If you enjoyed this post, you will also enjoy:

https://coach5150.wordpress.com/2009/11/22/team-hitting-drill-the-octopus/

https://coach5150.wordpress.com/2009/06/02/7-point-drill/

Team Hitting Drill: The Octopus

“Talent without discipline is like an octopus on roller skates. There’s plenty of movement, but you never know if it’s going to be forward, backwards, or sideways.”

-H. Jackson Brown Jr. 

The first time I saw this drill, or something similar to it, was in Dixon, IL. My friend Dan Crawford was using it as part of his team’s pre-game routine.  Whiffle balls were flying in every direction. Players were placed all over left field. Jokingly, I said, “Dan, it looks like a octupus exploded out there. What’s going on?” He told me it was a drill.  I liked it so much, that night I scribbled something similar to it on paper.

Equipment needed:

  • 1 bucket
  • 4 dozen whiffle balls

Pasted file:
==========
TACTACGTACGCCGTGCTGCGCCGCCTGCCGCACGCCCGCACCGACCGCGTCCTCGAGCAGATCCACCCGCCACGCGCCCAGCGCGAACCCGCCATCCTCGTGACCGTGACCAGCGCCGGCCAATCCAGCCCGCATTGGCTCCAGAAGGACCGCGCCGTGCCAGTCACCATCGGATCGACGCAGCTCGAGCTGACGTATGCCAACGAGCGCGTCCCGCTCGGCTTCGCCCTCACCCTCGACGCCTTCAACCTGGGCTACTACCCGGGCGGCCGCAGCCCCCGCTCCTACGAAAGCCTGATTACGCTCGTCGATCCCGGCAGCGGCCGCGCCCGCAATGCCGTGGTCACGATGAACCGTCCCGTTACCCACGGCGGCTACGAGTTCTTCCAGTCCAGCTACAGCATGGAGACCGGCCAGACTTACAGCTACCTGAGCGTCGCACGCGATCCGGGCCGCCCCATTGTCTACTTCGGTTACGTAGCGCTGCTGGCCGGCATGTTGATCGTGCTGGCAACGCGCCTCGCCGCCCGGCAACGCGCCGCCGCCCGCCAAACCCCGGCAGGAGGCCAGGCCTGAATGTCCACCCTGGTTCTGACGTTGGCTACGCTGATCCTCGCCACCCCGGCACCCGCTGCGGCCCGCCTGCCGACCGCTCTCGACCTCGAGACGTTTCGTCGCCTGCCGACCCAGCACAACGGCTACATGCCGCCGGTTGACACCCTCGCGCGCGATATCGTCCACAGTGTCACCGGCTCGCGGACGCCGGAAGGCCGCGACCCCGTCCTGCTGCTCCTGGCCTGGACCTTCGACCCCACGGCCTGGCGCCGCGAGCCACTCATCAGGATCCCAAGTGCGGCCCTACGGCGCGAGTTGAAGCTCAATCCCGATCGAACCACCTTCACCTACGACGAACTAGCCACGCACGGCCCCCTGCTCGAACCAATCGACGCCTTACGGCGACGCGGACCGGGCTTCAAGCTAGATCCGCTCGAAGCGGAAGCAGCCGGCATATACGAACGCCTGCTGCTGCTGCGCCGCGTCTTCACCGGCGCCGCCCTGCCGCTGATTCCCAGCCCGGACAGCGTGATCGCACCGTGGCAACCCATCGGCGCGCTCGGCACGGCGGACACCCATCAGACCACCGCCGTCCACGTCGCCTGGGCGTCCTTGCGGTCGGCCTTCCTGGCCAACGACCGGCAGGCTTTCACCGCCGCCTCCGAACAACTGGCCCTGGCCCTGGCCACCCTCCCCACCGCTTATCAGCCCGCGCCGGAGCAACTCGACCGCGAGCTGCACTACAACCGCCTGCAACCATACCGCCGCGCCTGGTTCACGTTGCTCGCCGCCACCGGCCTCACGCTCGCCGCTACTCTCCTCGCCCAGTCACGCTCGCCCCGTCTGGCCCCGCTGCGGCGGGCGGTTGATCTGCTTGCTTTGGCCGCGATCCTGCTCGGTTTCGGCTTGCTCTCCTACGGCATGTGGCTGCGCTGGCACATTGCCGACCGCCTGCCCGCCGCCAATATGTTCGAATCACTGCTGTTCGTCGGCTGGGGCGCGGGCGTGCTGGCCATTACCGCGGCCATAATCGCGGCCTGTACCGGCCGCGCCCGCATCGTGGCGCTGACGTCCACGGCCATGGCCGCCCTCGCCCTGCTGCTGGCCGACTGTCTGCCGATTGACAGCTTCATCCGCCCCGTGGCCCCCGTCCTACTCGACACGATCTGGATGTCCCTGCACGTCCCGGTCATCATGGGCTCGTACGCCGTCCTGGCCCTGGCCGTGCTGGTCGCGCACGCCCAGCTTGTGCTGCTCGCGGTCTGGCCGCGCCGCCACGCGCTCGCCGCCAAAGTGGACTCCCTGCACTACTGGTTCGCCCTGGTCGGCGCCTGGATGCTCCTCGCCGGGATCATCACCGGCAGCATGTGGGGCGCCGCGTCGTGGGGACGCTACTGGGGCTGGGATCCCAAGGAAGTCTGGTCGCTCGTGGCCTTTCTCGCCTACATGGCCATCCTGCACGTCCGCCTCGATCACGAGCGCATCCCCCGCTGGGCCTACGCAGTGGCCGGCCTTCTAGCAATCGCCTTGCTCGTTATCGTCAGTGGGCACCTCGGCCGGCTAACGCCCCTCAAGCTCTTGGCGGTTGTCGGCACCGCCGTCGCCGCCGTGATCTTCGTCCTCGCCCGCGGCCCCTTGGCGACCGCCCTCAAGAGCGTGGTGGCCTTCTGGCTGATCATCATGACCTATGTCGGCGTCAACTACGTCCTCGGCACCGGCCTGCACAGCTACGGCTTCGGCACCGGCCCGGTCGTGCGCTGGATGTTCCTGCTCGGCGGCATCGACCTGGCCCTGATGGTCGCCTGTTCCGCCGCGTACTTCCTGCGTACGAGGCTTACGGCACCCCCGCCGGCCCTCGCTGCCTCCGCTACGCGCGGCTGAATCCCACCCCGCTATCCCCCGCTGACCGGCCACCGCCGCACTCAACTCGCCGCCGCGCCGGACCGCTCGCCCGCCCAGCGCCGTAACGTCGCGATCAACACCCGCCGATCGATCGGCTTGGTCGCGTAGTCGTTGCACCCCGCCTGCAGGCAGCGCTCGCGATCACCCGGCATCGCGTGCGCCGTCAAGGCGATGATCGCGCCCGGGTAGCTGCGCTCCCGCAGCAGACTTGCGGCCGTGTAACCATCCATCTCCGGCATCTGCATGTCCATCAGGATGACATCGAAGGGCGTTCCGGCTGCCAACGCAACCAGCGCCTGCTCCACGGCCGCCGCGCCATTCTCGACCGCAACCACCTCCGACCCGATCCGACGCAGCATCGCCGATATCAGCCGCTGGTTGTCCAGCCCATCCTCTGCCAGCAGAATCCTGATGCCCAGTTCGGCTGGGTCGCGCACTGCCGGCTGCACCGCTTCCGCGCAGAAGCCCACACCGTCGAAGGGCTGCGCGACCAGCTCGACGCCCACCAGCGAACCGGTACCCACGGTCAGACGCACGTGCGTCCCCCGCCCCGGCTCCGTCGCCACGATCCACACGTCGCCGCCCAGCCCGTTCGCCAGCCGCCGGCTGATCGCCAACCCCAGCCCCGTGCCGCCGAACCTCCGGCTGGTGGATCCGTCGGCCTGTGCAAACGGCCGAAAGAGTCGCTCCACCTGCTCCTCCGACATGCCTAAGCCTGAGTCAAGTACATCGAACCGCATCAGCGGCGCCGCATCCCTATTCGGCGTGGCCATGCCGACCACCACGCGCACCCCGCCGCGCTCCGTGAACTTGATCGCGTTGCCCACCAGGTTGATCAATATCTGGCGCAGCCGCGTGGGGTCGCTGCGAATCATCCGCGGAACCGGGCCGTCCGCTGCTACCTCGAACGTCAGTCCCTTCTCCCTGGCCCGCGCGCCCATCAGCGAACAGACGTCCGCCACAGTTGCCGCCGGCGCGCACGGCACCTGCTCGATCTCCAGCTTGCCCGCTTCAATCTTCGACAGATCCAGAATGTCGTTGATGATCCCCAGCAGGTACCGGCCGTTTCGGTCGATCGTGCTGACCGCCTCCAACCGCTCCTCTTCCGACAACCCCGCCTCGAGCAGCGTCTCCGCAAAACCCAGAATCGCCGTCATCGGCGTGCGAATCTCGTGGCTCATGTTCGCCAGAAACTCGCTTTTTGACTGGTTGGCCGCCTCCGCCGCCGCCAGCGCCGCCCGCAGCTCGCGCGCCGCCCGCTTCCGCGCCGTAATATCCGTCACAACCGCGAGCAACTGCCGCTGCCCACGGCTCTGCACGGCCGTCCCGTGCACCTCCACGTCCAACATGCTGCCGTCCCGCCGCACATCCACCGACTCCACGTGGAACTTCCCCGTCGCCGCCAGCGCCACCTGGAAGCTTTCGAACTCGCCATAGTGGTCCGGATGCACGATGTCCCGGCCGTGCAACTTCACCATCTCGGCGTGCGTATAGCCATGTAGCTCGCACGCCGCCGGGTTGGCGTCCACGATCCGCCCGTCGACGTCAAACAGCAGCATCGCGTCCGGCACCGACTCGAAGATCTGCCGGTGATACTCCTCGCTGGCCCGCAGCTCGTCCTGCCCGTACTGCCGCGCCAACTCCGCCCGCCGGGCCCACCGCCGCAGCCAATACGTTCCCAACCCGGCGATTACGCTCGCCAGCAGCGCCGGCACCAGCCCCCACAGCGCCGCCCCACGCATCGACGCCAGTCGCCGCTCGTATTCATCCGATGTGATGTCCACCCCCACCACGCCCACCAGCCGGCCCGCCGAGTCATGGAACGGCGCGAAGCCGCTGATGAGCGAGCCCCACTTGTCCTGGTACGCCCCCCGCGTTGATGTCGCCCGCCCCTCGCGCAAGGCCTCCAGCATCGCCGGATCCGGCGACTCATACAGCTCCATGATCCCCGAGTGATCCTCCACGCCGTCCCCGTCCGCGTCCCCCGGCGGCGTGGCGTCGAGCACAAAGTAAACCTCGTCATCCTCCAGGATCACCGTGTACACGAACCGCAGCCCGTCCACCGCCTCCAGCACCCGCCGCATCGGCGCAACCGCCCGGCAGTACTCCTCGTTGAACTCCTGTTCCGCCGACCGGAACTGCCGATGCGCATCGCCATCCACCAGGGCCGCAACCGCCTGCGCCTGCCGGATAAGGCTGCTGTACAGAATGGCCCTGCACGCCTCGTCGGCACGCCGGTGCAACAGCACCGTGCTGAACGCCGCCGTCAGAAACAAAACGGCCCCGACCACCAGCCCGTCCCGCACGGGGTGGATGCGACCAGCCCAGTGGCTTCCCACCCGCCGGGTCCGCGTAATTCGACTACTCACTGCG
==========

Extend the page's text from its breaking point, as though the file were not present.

• 4 bats

Purpose: The purpose of this drill is to get each of your players 24 purposeful swings with in less than 8 minutes. It makes a great pre-game hitting routine. I especially like it on the road.  It also makes a good practice drill when time or space is limited for hitting.  Lastly, it’s a good indoor drill when a cage is not available.

Set up & Grouping: Take your team and divide them into three or four equal groups. I recommend no more than 5 in a group.  4 in each group is just about perfect. Place the bucket of whiffle balls in the center and one group on each side of the bucket. Each group needs a hitter, pitcher, and shaggers.  The hitters are nearest the bucket.  The pitchers are throwing towards the hitters standing by the bucket.